These applications, especially art generators, are still in their infancy and programmers work every day to improve them. As AI gets better at learning and expands its data sets, there will be some hiccups along the way. Hands, teeth, and eyes are just a few examples of that, as are AI hallucinations.
There may well come a time when AI art generators can make perfect hands with the right number of fingers, but in the meantime enjoy the ride.
AI art FAQs
Why can’t AI draw hands?
Hands are hard for AI art generators because these tools are only as good as their data sets. Because hands are so complex, and because AI doesn’t actually understand how many fingers a hand should have, it makes mistakes. As these tools improve and study more images, it's expected that they’ll only get better at drawing hands.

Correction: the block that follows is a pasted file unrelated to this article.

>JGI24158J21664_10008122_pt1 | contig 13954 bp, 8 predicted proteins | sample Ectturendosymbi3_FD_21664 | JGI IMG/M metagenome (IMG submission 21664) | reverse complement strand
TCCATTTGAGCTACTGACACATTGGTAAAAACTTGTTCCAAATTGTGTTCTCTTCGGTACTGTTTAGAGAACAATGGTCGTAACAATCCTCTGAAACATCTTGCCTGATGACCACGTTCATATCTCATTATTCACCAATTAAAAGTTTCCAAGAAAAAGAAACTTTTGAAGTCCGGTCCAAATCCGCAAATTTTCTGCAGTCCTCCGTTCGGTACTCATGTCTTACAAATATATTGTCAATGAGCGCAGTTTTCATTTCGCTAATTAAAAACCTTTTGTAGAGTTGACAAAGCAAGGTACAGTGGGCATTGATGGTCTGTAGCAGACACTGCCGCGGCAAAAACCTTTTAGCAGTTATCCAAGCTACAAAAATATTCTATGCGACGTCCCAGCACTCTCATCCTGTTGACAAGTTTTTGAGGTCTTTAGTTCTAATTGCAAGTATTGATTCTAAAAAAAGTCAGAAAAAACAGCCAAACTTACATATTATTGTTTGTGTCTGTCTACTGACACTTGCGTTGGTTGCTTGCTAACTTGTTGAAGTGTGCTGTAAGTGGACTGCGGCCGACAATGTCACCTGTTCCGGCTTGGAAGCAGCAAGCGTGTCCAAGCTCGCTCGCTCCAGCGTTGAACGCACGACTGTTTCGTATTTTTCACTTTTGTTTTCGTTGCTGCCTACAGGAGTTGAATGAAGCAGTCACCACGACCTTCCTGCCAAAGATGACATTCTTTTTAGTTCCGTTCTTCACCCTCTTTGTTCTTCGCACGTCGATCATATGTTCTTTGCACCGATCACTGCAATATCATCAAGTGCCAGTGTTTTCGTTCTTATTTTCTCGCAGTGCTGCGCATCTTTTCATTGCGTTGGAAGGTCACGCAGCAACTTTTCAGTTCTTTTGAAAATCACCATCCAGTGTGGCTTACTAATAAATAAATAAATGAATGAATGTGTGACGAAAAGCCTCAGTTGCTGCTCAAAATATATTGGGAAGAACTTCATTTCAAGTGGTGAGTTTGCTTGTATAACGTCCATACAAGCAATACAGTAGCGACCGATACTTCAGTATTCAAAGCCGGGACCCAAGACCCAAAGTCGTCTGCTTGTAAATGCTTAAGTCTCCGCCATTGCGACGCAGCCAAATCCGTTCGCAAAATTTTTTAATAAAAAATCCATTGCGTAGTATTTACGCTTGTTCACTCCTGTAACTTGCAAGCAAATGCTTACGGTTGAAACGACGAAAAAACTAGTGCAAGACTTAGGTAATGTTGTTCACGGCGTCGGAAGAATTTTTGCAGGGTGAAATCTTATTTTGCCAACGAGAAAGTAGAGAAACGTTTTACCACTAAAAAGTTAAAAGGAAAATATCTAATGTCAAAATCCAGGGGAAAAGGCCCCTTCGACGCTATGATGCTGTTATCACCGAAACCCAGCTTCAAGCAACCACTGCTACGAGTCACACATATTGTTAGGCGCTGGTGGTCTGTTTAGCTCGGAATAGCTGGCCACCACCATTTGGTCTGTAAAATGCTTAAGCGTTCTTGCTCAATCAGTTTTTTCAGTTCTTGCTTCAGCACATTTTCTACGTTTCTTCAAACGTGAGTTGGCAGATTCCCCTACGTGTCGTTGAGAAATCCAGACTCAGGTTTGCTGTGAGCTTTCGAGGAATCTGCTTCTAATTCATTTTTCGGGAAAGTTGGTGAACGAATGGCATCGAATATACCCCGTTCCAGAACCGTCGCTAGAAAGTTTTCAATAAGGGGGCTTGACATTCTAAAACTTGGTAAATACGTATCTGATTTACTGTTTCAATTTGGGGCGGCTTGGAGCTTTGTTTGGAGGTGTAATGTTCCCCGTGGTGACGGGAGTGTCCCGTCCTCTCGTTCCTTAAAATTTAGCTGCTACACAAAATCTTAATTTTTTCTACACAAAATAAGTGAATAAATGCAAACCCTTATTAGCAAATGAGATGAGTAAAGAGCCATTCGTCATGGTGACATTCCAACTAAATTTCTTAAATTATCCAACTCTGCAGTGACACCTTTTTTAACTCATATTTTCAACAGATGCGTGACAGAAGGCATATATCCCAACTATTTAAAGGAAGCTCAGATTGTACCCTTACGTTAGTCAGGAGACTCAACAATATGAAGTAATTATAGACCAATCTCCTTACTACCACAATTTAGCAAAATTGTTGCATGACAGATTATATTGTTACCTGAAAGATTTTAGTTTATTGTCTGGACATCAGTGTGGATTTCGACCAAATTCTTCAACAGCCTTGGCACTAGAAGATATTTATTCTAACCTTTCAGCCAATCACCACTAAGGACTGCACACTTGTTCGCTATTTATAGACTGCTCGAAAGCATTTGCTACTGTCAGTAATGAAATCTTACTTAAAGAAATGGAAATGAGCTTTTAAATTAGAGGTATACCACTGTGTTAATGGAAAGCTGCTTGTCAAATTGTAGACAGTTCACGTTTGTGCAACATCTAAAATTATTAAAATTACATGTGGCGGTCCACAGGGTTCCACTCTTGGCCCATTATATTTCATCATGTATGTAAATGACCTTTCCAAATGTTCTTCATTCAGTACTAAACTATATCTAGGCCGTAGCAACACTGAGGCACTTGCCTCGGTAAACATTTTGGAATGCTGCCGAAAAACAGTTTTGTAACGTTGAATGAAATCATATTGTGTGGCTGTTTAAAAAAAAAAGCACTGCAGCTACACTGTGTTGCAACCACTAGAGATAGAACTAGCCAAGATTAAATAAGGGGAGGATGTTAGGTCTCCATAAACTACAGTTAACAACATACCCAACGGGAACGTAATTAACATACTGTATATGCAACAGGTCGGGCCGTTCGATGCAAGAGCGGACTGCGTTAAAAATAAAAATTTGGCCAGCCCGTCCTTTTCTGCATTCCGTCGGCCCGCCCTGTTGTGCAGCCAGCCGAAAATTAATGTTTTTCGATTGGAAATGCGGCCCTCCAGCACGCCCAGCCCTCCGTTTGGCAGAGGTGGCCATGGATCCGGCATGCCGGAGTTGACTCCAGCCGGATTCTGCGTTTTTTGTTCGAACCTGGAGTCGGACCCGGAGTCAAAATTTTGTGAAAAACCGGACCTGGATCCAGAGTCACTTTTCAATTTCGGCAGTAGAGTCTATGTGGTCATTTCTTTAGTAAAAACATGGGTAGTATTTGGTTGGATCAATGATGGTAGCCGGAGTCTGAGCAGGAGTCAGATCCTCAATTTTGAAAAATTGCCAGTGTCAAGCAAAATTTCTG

Why does AI generated art look weird?
AI art generators are still imperfect and are only as good as the data they’ve collected. If AI art makes you feel weird or uneasy, it may be because it falls into the “uncanny valley,” a theory that when something is human-like, but not human-like enough, our instinct is to reject it.
Why do AI images have weird human features?
AI art generators are still learning how to properly render human features like hands, teeth, and eyes. That’s because these tools are making images based on scanning millions of other images — they don’t actually understand the subtle shapes and movements that define human features.
What are AI-generated images based on?
AI image generators are fed millions of other images, which it learns from. For example, if you ask for a picture of a smiling woman, the output is based on every image the AI has identified as a woman smiling.